My copy of this book was provided gratis by the publisher, Fum d’Estampa Press. 

Book Review: Forty Lost Years

forty lost years

Forty Lost Years, by Rosa Maria Arquimbau (translated by Peter Bush), tells the story of a woman born and raised in Barcelona during the turbulent years of the mid twentieth century, when Catalonia suffered insurrection, war and fascism. It is not a political book but rather one of how ordinary lives were affected by authoritarian change. The author lived through this time and, in an epilogue written by Julià Guillamon, it is suggested that she wrote her own experiences into her central character. This is not memoir but offers a portrayal of lived history.  

The tale opens in 1931 when the protagonist, Laura Vidal, is fourteen years old. She lives with her parents and siblings in the cramped quarters provided for the concierge of their building – her mother’s job. Her father works for a furniture maker but money is tight. Laura has recently become an apprentice seamstress at an up-market workshop, along with her good friend, Herminia. Following elections, the president has proclaimed the Republic of Catalonia leading to widespread if short-lived celebrations.

Laura has little interest in these wider events being more concerned with her day to day existence and social life. She is frustrated by the limitations placed on her through lack of money and parental demands that she conduct herself with decorum. She is impatient to acquire womanly curves, to grow up and gain independence. Although developing an interest in boys, she draws little attention.  

The story follows Laura, her family and friends over the coming four decades. There are times of hardship when food is scarce and the young men, required to complete military service, are endangered by numerous conflicts. Laura is ambitious but requires backers if she is to set up the business she dreams of. Throughout her life she retains a pragmatic approach to securing what she needs.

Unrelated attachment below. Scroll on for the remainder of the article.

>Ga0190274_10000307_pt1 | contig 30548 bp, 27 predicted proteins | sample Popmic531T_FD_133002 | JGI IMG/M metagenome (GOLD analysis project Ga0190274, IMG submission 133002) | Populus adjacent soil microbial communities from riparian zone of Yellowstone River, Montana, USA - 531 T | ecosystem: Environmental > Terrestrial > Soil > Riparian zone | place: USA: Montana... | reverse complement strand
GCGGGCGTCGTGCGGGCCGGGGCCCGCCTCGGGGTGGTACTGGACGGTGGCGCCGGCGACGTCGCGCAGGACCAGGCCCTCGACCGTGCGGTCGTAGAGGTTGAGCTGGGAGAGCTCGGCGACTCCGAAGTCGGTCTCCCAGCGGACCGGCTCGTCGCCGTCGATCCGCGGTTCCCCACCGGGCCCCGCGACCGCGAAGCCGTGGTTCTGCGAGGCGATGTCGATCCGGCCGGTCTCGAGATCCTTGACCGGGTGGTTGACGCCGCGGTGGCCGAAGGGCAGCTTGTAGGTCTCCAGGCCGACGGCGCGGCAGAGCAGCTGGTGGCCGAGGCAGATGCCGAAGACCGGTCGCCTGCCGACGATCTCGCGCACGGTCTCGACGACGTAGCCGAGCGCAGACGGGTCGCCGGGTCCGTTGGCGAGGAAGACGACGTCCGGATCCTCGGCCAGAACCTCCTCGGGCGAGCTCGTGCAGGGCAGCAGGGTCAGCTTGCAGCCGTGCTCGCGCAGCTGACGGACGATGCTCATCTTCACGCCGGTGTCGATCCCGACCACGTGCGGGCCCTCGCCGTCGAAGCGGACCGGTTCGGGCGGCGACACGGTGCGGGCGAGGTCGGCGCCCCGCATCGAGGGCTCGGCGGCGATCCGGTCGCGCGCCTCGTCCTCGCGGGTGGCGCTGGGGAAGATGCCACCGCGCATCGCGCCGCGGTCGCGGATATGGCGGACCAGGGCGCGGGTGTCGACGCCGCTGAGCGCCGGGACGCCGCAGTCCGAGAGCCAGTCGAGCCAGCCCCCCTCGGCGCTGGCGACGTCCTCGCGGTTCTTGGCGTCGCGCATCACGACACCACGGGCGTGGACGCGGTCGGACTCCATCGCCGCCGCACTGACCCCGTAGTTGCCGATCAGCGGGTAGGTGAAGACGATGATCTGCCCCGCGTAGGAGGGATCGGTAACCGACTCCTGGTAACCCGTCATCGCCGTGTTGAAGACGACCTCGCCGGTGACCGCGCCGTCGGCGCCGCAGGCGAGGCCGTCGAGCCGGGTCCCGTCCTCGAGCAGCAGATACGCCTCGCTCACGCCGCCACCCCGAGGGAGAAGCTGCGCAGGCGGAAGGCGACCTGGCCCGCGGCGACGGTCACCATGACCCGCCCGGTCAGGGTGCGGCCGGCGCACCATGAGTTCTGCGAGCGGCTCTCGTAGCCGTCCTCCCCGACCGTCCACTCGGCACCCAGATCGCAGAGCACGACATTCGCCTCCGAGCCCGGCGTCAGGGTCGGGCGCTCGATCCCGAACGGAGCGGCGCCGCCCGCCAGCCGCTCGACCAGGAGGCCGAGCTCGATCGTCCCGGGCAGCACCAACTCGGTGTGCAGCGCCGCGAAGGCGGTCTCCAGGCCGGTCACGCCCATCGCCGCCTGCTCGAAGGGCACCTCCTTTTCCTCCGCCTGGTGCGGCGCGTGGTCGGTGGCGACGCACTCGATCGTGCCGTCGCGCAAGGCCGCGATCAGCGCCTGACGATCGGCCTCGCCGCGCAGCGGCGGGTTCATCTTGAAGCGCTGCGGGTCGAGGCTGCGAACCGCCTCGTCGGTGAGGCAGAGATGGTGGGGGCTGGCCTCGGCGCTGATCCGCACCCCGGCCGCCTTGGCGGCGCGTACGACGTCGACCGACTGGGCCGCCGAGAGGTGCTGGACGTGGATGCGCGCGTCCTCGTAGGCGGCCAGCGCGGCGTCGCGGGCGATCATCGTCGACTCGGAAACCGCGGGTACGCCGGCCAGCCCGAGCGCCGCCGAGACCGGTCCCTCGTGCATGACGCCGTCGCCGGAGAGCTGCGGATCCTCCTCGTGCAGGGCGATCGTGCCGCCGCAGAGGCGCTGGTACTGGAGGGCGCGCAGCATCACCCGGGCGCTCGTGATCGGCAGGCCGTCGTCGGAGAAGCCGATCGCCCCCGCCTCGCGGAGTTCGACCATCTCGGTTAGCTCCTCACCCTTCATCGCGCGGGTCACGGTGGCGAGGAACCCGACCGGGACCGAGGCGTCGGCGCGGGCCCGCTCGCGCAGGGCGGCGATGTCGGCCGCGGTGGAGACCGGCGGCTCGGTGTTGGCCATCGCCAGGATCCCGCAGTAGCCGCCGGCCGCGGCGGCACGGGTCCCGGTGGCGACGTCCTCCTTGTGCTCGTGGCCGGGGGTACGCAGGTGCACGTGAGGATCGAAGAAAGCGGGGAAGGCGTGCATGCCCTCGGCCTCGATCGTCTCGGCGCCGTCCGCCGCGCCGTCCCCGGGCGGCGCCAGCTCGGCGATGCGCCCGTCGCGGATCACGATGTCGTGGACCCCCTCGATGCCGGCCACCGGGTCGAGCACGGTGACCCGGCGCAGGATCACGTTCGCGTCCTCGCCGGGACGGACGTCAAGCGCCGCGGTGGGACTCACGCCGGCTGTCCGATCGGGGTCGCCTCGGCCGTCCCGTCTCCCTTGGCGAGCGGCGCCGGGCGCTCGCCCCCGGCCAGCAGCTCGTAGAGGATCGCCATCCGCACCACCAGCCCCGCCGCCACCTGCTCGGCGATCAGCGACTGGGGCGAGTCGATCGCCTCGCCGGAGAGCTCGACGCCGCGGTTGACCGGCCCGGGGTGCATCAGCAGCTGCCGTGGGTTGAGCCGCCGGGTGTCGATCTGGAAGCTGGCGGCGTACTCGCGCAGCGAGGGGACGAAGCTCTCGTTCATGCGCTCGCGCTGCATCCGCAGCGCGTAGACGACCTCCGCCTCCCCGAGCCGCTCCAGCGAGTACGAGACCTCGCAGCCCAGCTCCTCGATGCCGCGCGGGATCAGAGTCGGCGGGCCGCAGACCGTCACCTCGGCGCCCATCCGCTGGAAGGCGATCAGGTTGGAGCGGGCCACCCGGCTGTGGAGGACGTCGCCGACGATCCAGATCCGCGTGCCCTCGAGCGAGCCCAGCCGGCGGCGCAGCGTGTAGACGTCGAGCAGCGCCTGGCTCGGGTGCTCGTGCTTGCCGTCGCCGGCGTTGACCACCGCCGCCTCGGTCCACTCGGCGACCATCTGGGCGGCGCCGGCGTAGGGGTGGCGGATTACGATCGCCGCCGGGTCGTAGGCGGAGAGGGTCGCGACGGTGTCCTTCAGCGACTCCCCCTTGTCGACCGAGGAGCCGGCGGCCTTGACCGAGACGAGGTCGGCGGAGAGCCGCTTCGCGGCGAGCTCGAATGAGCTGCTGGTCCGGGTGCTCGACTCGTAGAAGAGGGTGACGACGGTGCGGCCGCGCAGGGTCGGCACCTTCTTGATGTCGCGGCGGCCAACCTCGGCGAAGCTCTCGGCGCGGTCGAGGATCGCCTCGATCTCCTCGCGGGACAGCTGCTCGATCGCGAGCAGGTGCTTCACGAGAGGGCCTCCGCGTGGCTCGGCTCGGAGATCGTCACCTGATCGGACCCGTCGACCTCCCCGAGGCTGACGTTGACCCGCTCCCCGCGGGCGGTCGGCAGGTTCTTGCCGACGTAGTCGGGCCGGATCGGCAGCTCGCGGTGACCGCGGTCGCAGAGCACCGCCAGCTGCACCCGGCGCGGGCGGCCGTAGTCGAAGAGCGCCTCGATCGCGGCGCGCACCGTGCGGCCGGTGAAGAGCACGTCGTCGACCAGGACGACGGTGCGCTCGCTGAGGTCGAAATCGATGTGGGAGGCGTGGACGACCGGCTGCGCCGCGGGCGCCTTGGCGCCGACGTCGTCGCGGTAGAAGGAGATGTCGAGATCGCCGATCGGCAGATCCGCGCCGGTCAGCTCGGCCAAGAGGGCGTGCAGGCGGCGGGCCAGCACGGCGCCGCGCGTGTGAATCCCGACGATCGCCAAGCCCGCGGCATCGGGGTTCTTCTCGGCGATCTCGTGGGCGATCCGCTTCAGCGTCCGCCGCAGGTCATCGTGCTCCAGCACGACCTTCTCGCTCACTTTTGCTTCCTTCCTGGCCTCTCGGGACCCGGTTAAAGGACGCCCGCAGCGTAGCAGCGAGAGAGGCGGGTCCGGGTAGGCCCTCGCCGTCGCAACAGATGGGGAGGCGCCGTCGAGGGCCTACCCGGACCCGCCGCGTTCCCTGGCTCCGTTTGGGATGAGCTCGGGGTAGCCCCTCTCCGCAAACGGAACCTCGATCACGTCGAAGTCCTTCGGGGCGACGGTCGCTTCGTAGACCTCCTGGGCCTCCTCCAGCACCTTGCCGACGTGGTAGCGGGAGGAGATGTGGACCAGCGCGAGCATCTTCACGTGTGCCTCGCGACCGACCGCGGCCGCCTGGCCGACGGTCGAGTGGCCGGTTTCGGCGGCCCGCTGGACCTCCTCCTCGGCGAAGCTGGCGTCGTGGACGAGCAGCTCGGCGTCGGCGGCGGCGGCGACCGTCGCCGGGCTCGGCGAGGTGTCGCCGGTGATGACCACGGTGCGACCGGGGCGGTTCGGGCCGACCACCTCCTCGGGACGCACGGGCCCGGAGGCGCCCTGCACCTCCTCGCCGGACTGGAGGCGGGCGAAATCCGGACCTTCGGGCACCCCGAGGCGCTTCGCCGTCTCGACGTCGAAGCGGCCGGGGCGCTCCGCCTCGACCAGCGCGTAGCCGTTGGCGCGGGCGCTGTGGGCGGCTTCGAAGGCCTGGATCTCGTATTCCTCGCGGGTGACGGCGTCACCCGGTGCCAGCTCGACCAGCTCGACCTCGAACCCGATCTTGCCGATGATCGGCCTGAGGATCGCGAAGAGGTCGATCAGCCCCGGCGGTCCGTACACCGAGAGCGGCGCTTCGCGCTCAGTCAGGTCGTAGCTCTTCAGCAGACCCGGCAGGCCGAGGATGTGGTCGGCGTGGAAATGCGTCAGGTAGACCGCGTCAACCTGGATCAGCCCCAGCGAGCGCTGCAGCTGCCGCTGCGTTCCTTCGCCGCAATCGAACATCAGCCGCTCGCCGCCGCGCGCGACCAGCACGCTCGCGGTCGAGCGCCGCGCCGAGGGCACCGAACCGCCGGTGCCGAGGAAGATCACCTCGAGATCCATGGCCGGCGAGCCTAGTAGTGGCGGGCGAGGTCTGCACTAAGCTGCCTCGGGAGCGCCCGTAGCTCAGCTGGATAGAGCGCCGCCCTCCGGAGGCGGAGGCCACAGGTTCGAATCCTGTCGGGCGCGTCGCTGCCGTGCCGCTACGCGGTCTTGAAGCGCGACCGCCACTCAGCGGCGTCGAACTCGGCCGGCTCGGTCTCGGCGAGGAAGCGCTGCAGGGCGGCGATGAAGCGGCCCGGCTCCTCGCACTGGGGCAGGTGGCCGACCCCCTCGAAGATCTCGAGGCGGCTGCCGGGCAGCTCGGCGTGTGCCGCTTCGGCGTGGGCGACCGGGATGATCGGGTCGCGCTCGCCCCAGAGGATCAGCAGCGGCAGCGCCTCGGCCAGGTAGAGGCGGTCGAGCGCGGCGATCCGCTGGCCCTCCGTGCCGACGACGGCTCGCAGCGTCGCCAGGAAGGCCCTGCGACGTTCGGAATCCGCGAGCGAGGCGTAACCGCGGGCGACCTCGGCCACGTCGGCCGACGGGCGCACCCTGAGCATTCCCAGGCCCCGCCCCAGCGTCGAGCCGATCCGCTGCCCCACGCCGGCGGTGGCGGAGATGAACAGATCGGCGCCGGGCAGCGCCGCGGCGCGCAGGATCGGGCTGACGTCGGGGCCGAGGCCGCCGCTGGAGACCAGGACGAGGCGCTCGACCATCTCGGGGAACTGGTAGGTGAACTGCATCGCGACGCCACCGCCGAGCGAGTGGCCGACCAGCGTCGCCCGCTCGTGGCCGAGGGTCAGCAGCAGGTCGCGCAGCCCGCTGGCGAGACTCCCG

There are marriages, babies, affairs and deaths as the years pass. In their twenties, Laura and Herminia leave Spain along with many other refugees in an attempt to relocate to Mexico. The trials faced in this period are described in the epilogue as autobiographical in nature. Eventually, Laura returns to Barcelona where she prospers in the opulent post-war years.

In many ways Laura is fortunate, finding those who are willing to help her when she is hungry or in need of accommodation. She works hard and feels no need to rely on a partner, noting the compromises married acquaintances must make. In her fifties, however, she observes how younger women now regard her and feels regret at some of her decisions. 

The spare prose offers little emotion yet succeeds in drawing the reader in. The portrayal of an independent woman as she navigates her way from naive teenager to successful business owner is rendered engagingly. Laura occasionally faces criticism from her family and friends but, despite this, mostly acts as she sees fit. Given her earlier approach to life – her attitude towards other’s expectations of her – I was surprised by the denouement, that she was so affected by what is natural aging. Her reaction to others’ opinion appeared out of character, or maybe this is also a change that comes with age.

Certain sections of dialogue could flow better – I wondered at some of the translator’s choices of spoken words – but this may be true to the region. Encounters with the young idealists who then turn to profiteering offer a reminder that principles are rarely fixed.

An enjoyable read set in a time of great change that refuses to pander to a stoicism that so often veneers survivors who are later regarded as worldly successes. The characters portrayed here have flaws as well as strengths, and this adds to their depth.